Polling people on whether they think outcome A or outcome B will happen is not very effective in determining which of the two actually will happen. Polling is a poor indicator of future events for a variety of reasons: people with more expertise are given the same weight as those with little to none, people are biased, and not incentivized to give the correct answer. Even asking people about past events or facts are heavily influenced by their cultural and political leanings.
For instance if you were to ask people whether gun production increased or decreased during the Obama administration, the results are skewed by their party affiliation. (It increased 192%). However, paying people to give the right answer, or not answer at all, greatly increases the accuracy of the result.
For these reasons, prediction markets—a financial market on whether or not a particular event will occur— are more accurate than polling and other forecasting techniques, e.g. which movie will win best picture? will there be a second referendum on Brexit? will the FED raise interest rates? They’re more accurate for the simple reason that those in-the-know are incentivized to take a position, and take a more vested position, the greater their knowledge and confidence.
Many companies have used prediction markets internally for forecasting when a new product will launch or to predict sales. Simply asking managers for target dates, results in answers that are too optimistic—they’re motivated to be positive. With a monetary incentive (the more right you are, the bigger the bonus), more accurate forecasting can be made. Hewlett-Packard, Siemens, and Best Buy have all used internal prediction markets to forecast: sales, delivery date of products, store opening dates, and whether new services will be introduced on time. They outperform the companies’ traditional forecasting tools by up to 70%.
While some prediction markets do exist, they have failed to gain mass market traction. Gaining traction is hard because of the need for trust in the company making the market. There is no transparency that it’s set up fairly, that the company is not taking unfair advantage or users, nor guarantees that they will pay out the winners. In short, it’s a problem of trust.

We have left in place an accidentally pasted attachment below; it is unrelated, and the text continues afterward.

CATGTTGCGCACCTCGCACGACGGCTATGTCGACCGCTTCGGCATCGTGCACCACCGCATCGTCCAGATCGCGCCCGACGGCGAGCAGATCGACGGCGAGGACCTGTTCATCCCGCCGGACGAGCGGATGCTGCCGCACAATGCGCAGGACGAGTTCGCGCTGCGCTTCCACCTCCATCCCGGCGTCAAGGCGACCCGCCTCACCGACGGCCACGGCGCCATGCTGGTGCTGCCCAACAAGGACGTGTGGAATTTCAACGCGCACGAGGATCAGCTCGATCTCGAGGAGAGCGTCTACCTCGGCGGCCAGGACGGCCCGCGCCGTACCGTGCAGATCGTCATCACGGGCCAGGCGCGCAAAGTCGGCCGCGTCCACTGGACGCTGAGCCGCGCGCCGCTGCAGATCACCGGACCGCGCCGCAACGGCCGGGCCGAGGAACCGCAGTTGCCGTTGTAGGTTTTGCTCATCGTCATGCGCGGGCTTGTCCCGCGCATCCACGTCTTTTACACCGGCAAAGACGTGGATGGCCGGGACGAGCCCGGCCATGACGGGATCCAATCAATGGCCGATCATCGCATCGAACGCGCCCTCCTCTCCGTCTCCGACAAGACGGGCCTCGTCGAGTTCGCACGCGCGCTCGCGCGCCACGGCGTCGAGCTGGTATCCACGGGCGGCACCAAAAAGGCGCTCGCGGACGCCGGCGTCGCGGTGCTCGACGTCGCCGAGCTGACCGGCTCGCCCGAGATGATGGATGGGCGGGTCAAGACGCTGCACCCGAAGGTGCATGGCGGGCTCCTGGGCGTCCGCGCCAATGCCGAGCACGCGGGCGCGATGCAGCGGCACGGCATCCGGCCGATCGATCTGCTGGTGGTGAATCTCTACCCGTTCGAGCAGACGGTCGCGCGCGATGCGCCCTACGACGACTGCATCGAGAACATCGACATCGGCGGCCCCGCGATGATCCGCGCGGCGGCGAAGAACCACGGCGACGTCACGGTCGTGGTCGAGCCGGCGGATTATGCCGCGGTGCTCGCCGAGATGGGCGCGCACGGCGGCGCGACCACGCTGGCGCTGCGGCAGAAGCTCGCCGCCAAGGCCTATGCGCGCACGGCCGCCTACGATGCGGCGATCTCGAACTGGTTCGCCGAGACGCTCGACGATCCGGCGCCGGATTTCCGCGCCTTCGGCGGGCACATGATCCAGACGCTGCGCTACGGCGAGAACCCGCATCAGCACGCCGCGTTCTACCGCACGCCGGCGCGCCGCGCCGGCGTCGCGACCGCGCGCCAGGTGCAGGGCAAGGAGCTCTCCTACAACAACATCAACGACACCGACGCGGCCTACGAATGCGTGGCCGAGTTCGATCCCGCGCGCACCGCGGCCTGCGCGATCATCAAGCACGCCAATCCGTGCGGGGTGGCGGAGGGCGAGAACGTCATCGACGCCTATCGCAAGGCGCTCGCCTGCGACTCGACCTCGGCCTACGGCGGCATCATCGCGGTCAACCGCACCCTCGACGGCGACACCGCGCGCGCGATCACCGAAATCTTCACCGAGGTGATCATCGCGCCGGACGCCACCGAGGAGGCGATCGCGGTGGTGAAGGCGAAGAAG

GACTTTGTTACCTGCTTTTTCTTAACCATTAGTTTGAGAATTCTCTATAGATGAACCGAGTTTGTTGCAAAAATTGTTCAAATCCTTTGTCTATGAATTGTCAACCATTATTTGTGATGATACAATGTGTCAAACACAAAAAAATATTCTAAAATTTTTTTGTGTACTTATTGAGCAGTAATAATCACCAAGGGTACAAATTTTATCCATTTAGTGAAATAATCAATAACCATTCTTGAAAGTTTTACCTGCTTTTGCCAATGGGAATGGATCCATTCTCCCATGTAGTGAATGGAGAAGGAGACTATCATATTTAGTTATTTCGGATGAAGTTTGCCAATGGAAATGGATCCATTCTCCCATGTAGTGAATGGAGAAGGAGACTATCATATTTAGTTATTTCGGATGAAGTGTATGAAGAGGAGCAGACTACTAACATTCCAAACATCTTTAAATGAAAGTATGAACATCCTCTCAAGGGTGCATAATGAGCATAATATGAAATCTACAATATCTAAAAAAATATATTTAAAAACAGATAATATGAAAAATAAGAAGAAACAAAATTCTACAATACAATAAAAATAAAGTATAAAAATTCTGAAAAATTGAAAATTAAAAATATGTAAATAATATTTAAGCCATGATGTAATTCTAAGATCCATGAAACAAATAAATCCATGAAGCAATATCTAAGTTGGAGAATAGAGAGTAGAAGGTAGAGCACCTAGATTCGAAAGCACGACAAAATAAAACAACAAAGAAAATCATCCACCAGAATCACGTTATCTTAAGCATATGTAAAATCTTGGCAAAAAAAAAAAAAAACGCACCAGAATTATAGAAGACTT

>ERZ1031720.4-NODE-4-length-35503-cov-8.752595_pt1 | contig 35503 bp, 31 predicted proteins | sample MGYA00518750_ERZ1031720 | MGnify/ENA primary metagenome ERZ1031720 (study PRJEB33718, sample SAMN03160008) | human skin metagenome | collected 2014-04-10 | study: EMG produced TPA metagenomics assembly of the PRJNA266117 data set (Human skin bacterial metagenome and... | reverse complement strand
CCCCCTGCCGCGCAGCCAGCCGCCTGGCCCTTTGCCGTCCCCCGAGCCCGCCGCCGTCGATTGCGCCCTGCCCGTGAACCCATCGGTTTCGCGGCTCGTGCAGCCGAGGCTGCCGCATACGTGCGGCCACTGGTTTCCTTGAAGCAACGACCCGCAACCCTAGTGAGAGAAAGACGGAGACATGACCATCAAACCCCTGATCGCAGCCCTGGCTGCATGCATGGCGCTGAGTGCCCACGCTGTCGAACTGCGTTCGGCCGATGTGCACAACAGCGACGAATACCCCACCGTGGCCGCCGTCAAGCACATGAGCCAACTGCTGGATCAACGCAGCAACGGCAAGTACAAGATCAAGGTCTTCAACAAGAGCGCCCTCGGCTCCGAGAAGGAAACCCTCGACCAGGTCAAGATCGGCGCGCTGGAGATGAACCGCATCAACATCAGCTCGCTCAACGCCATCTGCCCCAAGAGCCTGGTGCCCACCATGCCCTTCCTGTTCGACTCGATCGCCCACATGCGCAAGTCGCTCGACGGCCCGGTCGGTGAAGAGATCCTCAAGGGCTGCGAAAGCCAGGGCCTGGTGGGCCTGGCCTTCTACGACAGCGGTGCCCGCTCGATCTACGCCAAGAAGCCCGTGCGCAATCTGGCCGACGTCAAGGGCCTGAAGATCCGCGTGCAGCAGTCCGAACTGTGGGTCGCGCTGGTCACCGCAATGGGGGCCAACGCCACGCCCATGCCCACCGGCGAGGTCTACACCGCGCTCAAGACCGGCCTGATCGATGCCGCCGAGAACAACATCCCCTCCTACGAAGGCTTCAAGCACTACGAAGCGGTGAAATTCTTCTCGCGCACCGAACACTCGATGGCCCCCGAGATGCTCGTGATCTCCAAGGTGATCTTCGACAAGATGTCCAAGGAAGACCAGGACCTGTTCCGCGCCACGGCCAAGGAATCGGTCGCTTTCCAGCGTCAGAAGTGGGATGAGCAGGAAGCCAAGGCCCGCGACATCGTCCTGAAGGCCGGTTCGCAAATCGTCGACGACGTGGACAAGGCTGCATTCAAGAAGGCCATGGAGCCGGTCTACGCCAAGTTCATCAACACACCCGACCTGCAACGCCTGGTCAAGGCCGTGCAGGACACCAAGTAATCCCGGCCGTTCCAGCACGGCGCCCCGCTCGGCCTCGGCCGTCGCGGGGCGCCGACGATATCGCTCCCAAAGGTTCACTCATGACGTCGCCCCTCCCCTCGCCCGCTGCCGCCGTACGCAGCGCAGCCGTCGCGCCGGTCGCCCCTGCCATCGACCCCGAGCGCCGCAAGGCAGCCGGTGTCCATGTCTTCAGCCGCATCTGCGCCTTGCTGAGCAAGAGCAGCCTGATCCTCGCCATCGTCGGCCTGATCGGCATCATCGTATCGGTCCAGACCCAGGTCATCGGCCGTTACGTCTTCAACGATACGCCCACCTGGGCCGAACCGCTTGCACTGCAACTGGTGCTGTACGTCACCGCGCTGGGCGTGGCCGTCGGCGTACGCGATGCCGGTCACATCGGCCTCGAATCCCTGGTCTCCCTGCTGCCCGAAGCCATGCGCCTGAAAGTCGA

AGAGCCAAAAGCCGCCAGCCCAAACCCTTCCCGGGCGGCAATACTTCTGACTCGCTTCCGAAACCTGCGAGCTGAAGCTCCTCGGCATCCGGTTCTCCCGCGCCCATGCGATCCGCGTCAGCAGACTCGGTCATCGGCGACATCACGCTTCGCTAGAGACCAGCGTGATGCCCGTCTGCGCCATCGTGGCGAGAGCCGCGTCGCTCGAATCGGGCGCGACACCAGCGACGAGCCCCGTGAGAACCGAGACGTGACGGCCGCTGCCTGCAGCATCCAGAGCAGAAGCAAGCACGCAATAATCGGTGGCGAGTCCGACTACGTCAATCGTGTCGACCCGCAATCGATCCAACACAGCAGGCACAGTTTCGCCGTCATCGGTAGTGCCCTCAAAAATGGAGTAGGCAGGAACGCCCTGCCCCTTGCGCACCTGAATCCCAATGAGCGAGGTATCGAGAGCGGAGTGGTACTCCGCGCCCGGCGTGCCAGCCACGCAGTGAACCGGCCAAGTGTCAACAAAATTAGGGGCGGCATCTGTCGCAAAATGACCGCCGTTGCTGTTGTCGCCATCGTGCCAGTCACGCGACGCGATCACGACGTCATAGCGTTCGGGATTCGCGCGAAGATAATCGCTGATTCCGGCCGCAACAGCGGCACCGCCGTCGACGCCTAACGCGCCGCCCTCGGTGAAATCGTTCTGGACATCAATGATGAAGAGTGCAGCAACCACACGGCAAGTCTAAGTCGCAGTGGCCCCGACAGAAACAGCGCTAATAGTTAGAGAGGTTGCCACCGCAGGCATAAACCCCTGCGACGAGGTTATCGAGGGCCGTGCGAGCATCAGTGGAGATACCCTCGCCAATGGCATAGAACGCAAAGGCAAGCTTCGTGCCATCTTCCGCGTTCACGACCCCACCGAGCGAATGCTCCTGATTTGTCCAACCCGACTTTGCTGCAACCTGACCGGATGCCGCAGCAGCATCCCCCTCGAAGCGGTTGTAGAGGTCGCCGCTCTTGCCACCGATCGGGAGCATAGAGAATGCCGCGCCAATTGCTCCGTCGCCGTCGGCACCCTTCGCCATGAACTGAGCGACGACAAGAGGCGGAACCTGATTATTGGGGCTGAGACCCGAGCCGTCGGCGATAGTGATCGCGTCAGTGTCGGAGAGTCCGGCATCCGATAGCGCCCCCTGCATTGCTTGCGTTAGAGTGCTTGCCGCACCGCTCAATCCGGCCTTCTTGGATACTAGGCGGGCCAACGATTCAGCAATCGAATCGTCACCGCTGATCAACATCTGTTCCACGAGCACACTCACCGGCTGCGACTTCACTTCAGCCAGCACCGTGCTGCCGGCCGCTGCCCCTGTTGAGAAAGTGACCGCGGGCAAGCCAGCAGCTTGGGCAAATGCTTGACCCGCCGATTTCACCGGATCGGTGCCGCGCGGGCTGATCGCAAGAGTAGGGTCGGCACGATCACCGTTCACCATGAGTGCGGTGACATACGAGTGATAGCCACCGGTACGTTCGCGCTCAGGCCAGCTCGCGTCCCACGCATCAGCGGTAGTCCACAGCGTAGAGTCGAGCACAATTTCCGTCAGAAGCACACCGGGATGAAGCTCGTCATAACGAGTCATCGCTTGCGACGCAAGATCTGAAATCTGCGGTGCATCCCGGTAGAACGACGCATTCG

This is where the blockchain comes in. The blockchain is the perfect platform to host the formulas and money of the markets. The code can be vetting and the payouts guaranteed to match what’s expected. Augur, Gnosis, and Stox are 3 prediction markets on Ethereum. In addition there are now user-friendly apps that are being built on these platforms. Guesser is an easy-to-use app that uses Augur smart contracts behind the scenes. I used it to make a prediction on the oscars. I predicted wrong.
For a comparison of Augur, Gnosis and Stox see here. To read more about Guesser see here.
For a good overview of prediction markets in general see this paper.
About the author
Dr. Lederer has over 15 years of technical experience in computer system design and programming. He has been teaching about blockchain and Ethereum for 3 years and recently co-authored Blockchain: A Practical Guide to Developing Business, Law, and Technology Solutions. Prior to working on blockchain technology, he worked at The Wall Street Journal, Morgan Stanley and BAE Systems, where he held a DoD TS (top secret) clearance to develop a novel mobile ad-hoc network for the US Air Force.